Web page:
The winding streets and narrow alleys of Karolene hide many secrets, and Hitomi is one of them. Orphaned at a young age, Hitomi has learned to hide her magical aptitude and who her parents really were. Most of all, she must conceal her role in the Shadow League, an underground movement working to undermine the powerful and corrupt Arch Mage Wilhelm Blackflame.
When the League gets word that Blackflame intends to detain—and execute—a leading political family, Hitomi volunteers to help the family escape. But there are more secrets at play than Hitomi’s, and much worse fates than execution. When Hitomi finds herself captured along with her charges, it will take everything she can summon to escape with her life.
Review by Katy Haye:
This book is gorgeous. It’s an utter, utter gem. I adored it.
The world-building was superb. I could feel the sunshine and smell the sea in Karolene’s market (which is a bonus, since it’s a miserable spring in my part of the world presently).
And the fantasy was also beautifully thought-through. I often find “straight” fantasy a bit unlikely – very showy and melodramatic with spells flying as fast as sword strokes. Sunbolt avoided those errors by grounding itself thoroughly. There’s magic here … and it’s difficult, exhausting and there are consequences when you use it.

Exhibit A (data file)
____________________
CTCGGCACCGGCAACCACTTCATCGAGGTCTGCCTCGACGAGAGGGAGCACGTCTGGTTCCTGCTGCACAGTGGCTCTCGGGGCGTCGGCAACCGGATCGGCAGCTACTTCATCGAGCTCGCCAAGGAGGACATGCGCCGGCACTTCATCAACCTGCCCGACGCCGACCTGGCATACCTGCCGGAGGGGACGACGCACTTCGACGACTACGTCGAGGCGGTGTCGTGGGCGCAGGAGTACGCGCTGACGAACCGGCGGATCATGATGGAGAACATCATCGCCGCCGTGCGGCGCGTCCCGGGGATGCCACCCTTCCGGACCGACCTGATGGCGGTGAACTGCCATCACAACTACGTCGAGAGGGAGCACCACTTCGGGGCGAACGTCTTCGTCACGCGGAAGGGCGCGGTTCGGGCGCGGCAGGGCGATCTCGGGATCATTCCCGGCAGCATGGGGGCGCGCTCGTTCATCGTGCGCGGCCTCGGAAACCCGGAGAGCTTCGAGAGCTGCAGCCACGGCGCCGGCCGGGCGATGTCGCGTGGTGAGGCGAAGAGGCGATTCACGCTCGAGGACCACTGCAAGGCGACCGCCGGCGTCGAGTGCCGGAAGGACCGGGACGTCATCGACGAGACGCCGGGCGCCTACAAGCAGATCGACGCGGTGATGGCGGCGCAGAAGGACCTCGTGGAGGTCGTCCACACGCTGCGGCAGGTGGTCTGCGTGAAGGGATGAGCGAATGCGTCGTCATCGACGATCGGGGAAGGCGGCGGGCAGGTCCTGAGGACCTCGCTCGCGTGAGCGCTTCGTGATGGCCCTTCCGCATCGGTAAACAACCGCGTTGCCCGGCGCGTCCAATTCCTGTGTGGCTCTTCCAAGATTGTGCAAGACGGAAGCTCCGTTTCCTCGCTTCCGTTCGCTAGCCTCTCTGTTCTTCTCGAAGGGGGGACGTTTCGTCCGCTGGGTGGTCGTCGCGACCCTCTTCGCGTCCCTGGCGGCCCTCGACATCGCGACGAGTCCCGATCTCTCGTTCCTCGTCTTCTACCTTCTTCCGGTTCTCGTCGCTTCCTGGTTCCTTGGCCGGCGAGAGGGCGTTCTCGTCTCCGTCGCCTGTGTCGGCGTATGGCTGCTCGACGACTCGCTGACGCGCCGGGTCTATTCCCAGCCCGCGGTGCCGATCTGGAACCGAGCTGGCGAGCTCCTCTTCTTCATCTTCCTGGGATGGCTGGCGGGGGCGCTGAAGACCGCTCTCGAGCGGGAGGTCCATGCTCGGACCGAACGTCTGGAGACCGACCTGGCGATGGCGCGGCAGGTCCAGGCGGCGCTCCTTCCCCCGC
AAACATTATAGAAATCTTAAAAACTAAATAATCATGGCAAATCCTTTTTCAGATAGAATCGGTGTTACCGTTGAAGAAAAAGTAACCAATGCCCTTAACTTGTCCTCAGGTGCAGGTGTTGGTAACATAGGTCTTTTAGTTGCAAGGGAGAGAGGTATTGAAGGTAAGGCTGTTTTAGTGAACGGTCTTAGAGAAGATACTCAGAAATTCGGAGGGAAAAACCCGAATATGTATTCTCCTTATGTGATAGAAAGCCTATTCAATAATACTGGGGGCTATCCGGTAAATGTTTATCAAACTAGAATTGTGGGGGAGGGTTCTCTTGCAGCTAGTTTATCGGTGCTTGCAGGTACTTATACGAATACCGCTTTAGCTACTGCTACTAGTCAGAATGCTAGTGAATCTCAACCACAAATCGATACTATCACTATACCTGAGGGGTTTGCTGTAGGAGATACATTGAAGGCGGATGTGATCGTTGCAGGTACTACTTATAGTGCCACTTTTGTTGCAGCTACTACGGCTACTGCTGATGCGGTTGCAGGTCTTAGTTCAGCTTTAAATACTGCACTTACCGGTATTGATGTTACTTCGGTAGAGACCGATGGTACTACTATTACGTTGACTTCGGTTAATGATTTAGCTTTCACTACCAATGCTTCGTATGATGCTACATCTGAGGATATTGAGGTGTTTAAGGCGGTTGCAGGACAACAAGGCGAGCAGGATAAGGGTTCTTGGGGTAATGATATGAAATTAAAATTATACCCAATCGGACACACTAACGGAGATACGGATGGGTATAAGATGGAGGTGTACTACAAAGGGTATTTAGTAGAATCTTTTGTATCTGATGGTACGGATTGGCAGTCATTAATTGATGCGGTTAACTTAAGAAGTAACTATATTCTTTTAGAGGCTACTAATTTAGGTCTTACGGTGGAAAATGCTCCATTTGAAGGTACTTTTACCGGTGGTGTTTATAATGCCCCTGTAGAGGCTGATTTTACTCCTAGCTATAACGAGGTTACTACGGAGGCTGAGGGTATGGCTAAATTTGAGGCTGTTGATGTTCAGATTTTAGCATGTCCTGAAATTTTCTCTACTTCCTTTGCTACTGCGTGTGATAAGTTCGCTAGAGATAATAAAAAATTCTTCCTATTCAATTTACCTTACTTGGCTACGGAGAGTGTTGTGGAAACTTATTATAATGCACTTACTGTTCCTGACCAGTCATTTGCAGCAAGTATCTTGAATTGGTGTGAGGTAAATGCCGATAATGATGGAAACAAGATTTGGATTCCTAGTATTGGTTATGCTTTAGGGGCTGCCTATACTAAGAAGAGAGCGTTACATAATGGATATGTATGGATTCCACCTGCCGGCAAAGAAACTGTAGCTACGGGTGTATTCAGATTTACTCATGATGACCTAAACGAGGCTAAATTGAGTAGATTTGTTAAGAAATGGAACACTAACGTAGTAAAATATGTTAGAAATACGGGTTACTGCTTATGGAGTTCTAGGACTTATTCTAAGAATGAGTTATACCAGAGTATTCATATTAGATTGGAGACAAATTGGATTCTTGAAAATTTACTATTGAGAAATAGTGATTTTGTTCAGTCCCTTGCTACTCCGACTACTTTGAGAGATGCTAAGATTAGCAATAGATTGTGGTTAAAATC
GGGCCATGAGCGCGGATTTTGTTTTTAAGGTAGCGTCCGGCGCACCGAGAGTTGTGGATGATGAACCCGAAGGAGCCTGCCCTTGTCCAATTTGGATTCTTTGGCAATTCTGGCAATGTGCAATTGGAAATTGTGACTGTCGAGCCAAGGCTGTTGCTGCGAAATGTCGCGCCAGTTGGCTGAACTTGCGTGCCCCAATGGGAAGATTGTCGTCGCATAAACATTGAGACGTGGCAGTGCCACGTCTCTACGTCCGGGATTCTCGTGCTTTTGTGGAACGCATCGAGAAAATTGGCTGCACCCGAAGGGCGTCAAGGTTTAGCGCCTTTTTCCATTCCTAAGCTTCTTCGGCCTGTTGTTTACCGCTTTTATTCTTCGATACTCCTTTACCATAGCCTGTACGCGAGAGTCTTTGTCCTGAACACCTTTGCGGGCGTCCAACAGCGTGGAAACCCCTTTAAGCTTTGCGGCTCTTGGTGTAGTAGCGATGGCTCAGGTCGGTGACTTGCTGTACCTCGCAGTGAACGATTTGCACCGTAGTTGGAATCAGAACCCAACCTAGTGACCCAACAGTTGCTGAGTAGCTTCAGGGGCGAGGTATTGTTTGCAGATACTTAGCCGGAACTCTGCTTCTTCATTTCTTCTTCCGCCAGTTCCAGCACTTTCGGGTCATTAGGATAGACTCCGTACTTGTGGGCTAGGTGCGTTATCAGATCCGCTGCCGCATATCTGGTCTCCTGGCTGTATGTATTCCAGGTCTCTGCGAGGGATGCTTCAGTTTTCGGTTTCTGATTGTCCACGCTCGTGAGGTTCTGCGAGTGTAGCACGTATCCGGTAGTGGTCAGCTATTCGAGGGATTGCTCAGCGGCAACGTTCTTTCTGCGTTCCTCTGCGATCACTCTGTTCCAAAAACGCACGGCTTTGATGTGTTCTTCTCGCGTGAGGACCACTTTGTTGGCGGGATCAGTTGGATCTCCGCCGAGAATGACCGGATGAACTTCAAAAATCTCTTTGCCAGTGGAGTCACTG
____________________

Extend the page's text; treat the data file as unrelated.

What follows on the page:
Intisar’s writing was lovely. The words faded away so I was simply right there with Hitomi, who was a fabulous character, utterly convincing and complex. Sunbolt is written in first person present, which I know a lot of people hate (I’m cautious, myself), but I promise it works effortlessly here; I didn’t even notice the point of view. The dialogue was a particular delight: light, concise but conveying more than its weight in information and character.
I was given a copy of Sunbolt in exchange for a review from YA Bound Book Tours, and I’m immeasurably glad of it because I might never have discovered it otherwise. I loved it so much I’ve just bought a paperback copy. This is one for my “keeper” shelf. A well-deserved five out of five.
If you like fantasy at all, give it a try (plus, the e-version is only 99p/99c at present – I can’t tell you what a bargain that makes it). It’s as good as Leigh Bardugo. Really.
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